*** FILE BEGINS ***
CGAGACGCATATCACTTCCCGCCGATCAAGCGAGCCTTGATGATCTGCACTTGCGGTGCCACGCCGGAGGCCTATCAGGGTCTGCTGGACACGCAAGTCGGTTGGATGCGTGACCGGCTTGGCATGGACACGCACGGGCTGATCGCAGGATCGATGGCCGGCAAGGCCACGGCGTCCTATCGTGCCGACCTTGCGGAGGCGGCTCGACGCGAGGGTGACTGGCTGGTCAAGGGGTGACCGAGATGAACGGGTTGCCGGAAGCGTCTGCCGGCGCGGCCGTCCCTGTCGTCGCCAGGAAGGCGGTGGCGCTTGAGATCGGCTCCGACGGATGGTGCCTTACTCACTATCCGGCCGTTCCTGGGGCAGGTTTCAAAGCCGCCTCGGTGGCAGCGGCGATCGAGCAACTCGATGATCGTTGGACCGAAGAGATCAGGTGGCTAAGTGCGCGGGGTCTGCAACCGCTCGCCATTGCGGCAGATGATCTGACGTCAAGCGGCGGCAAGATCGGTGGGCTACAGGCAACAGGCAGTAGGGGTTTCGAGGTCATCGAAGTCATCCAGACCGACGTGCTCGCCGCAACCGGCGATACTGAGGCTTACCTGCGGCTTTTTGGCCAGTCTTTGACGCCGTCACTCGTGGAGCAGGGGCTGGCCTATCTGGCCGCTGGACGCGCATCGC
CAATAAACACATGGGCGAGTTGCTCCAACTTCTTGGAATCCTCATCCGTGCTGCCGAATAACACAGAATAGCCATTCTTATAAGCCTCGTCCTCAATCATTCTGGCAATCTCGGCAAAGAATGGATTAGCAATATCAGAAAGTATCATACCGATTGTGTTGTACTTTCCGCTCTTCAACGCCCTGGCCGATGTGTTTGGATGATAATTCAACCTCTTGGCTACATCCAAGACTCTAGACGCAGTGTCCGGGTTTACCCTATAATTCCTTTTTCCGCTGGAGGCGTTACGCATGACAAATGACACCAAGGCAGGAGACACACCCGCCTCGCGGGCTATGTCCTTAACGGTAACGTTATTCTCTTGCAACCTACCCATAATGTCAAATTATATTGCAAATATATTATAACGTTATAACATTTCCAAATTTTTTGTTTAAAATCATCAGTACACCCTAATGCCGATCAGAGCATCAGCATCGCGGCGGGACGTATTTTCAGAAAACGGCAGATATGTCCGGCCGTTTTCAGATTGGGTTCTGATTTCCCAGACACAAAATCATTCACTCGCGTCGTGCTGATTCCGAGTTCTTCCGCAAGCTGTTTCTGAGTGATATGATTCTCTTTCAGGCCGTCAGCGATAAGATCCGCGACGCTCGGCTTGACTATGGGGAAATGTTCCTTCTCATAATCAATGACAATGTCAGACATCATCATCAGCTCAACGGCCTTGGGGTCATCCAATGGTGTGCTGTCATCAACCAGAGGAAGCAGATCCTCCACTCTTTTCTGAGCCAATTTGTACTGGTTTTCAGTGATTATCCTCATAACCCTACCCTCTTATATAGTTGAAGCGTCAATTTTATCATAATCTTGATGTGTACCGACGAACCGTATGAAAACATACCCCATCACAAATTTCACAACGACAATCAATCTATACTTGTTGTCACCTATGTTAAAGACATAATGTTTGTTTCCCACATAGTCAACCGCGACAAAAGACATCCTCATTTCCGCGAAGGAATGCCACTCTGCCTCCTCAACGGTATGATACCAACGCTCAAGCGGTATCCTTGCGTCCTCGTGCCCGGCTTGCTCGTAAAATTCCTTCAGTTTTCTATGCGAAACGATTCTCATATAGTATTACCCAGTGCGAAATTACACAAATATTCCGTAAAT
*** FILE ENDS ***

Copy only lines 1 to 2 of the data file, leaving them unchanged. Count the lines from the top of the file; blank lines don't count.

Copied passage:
CGAGACGCATATCACTTCCCGCCGATCAAGCGAGCCTTGATGATCTGCACTTGCGGTGCCACGCCGGAGGCCTATCAGGGTCTGCTGGACACGCAAGTCGGTTGGATGCGTGACCGGCTTGGCATGGACACGCACGGGCTGATCGCAGGATCGATGGCCGGCAAGGCCACGGCGTCCTATCGTGCCGACCTTGCGGAGGCGGCTCGACGCGAGGGTGACTGGCTGGTCAAGGGGTGACCGAGATGAACGGGTTGCCGGAAGCGTCTGCCGGCGCGGCCGTCCCTGTCGTCGCCAGGAAGGCGGTGGCGCTTGAGATCGGCTCCGACGGATGGTGCCTTACTCACTATCCGGCCGTTCCTGGGGCAGGTTTCAAAGCCGCCTCGGTGGCAGCGGCGATCGAGCAACTCGATGATCGTTGGACCGAAGAGATCAGGTGGCTAAGTGCGCGGGGTCTGCAACCGCTCGCCATTGCGGCAGATGATCTGACGTCAAGCGGCGGCAAGATCGGTGGGCTACAGGCAACAGGCAGTAGGGGTTTCGAGGTCATCGAAGTCATCCAGACCGACGTGCTCGCCGCAACCGGCGATACTGAGGCTTACCTGCGGCTTTTTGGCCAGTCTTTGACGCCGTCACTCGTGGAGCAGGGGCTGGCCTATCTGGCCGCTGGACGCGCATCGC
CAATAAACACATGGGCGAGTTGCTCCAACTTCTTGGAATCCTCATCCGTGCTGCCGAATAACACAGAATAGCCATTCTTATAAGCCTCGTCCTCAATCATTCTGGCAATCTCGGCAAAGAATGGATTAGCAATATCAGAAAGTATCATACCGATTGTGTTGTACTTTCCGCTCTTCAACGCCCTGGCCGATGTGTTTGGATGATAATTCAACCTCTTGGCTACATCCAAGACTCTAGACGCAGTGTCCGGGTTTACCCTATAATTCCTTTTTCCGCTGGAGGCGTTACGCATGACAAATGACACCAAGGCAGGAGACACACCCGCCTCGCGGGCTATGTCCTTAACGGTAACGTTATTCTCTTGCAACCTACCCATAATGTCAAATTATATTGCAAATATATTATAACGTTATAACATTTCCAAATTTTTTGTTTAAAATCATCAGTACACCCTAATGCCGATCAGAGCATCAGCATCGCGGCGGGACGTATTTTCAGAAAACGGCAGATATGTCCGGCCGTTTTCAGATTGGGTTCTGATTTCCCAGACACAAAATCATTCACTCGCGTCGTGCTGATTCCGAGTTCTTCCGCAAGCTGTTTCTGAGTGATATGATTCTCTTTCAGGCCGTCAGCGATAAGATCCGCGACGCTCGGCTTGACTATGGGGAAATGTTCCTTCTCATAATCAATGACAATGTCAGACATCATCATCAGCTCAACGGCCTTGGGGTCATCCAATGGTGTGCTGTCATCAACCAGAGGAAGCAGATCCTCCACTCTTTTCTGAGCCAATTTGTACTGGTTTTCAGTGATTATCCTCATAACCCTACCCTCTTATATAGTTGAAGCGTCAATTTTATCATAATCTTGATGTGTACCGACGAACCGTATGAAAACATACCCCATCACAAATTTCACAACGACAATCAATCTATACTTGTTGTCACCTATGTTAAAGACATAATGTTTGTTTCCCACATAGTCAACCGCGACAAAAGACATCCTCATTTCCGCGAAGGAATGCCACTCTGCCTCCTCAACGGTATGATACCAACGCTCAAGCGGTATCCTTGCGTCCTCGTGCCCGGCTTGCTCGTAAAATTCCTTCAGTTTTCTATGCGAAACGATTCTCATATAGTATTACCCAGTGCGAAATTACACAAATATTCCGTAAAT